Circumstances which Determine the Course of ‘Exchange. The exchange is effected, or made to diverge from par, by two classes of circumstances:
first, by any discrepancy between the actual weight or finances of the coins, or of the bullion for which the substitutes used in their place will exchange, and their weight or fineness as fixed by the mint regulations; and
secondly, by any sudden increase or diminution of the bills drawn in one country upon another.
—1. It is but seldom that the coins of any country correspond exactly with their mint standard; and when they diverse from it, an allowance corresponding to the difference between the actual value of the coins and their mint value must be made in determining the
real par. Thus, if, while the coins of Great Britain correspond with the mind standard in weight and purity, those of Finance were either 10 per cent. worse or debased below the standard of her mint, the exchange, it is obvious, would be at
real par when it was
nominally 10 per cent. against Paris, or when a bill payable in London for £100 was worth in Paris 2,772 fr. instead of 2,520 fr. In estimating the real course of exchange between any two or more places, it is always necessary to attend carefully to this circumstance; that is, to examine whether their currencies be all of the standard weight and purity, and if not, how much they differ from it. When the coins circulating in a country are either so worn or rubbed as to have sunk considerably below their mint standard or when paper money is depreciated from excess or want of credit, the exchange is at real par only when it is against such country to the extent to which its coins are worn or its paper depreciated.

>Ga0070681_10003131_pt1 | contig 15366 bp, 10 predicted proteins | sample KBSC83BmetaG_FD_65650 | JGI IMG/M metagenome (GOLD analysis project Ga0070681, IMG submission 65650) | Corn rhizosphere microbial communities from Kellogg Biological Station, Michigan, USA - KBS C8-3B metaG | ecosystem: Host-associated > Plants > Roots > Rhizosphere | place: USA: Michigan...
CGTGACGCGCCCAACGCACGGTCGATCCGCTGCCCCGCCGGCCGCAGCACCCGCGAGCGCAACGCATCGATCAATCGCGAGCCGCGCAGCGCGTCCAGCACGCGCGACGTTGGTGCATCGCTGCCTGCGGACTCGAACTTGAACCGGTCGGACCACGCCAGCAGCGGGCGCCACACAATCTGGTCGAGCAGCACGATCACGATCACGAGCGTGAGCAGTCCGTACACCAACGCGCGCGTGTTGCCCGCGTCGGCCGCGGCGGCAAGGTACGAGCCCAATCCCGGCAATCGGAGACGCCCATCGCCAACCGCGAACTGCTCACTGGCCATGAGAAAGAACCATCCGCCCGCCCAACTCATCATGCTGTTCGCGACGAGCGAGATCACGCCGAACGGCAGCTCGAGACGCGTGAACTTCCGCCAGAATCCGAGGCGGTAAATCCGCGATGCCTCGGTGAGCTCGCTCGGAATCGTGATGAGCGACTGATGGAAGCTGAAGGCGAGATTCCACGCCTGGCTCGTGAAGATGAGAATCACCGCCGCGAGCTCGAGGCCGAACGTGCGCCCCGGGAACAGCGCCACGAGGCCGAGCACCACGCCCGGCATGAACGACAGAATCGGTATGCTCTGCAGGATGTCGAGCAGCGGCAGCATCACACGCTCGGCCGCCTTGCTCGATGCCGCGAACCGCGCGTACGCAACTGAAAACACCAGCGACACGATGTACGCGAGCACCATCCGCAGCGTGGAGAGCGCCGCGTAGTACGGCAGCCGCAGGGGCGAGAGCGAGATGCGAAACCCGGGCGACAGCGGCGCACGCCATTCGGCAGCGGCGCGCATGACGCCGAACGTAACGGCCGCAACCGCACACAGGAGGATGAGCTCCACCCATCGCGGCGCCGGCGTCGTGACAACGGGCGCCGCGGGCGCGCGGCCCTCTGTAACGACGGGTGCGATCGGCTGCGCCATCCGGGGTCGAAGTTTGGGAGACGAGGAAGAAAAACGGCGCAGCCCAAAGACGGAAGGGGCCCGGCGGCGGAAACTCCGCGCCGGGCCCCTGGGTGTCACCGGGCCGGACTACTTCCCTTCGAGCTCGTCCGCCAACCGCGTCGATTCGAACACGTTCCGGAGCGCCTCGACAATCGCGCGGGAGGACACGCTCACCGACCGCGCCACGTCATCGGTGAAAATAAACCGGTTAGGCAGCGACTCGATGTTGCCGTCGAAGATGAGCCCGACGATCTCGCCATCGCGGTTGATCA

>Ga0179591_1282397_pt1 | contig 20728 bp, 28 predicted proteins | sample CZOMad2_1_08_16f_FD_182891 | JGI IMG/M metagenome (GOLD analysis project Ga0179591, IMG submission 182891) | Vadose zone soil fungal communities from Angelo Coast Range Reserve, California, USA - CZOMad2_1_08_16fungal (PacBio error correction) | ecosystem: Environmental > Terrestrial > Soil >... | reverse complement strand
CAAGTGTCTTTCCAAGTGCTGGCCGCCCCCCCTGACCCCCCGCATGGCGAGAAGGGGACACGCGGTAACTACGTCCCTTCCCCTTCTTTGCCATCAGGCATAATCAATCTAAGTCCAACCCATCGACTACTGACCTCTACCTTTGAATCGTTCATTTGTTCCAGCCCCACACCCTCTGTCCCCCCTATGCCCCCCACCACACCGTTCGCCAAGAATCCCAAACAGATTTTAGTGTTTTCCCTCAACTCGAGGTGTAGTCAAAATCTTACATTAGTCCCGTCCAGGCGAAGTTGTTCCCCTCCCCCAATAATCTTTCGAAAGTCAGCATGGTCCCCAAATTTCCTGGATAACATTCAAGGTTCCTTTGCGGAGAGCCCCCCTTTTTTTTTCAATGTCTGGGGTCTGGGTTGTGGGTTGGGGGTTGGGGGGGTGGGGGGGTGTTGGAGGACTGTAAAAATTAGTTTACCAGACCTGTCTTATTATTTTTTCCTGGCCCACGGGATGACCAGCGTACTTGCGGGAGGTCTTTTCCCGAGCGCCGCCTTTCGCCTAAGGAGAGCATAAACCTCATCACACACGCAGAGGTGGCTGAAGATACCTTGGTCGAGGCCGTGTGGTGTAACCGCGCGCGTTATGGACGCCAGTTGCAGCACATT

—2. Variations in the actual course of exchange, in the price of bills, arising from circumstances affecting the currency of either of two countries trading together, are
nominal only: such as are
real grow out of circumstances affecting their trade.
—When two countries trade together, and each buys of the other commodities of precisely the same value, their debts and credits will be equal, and, of course, the
real exchange will be at par. The
bills drawn by the one will be exactly equivalent to those drawn by the other, and their respective claims will be adjusted without requiring the transfer of bullion or any other valuable produce. But it very rarely happens that the debts reciprocally due by any two countries are equal. There is almost always a balance owing on the one side or the other; and this balance must affect the exchange. If the debts due by London to Paris exceeded those due by Paris to London, the competition in the London market for bills on Paris would, because of the comparatively great amount of payments our merchants had to make in Paris, be greater than the competition in Paris for bills on London; and, consequently, the real exchange would be in favor of Paris and against London.
—The cost of conveying bullion from one country to another forms the limit within which the rise and fall of the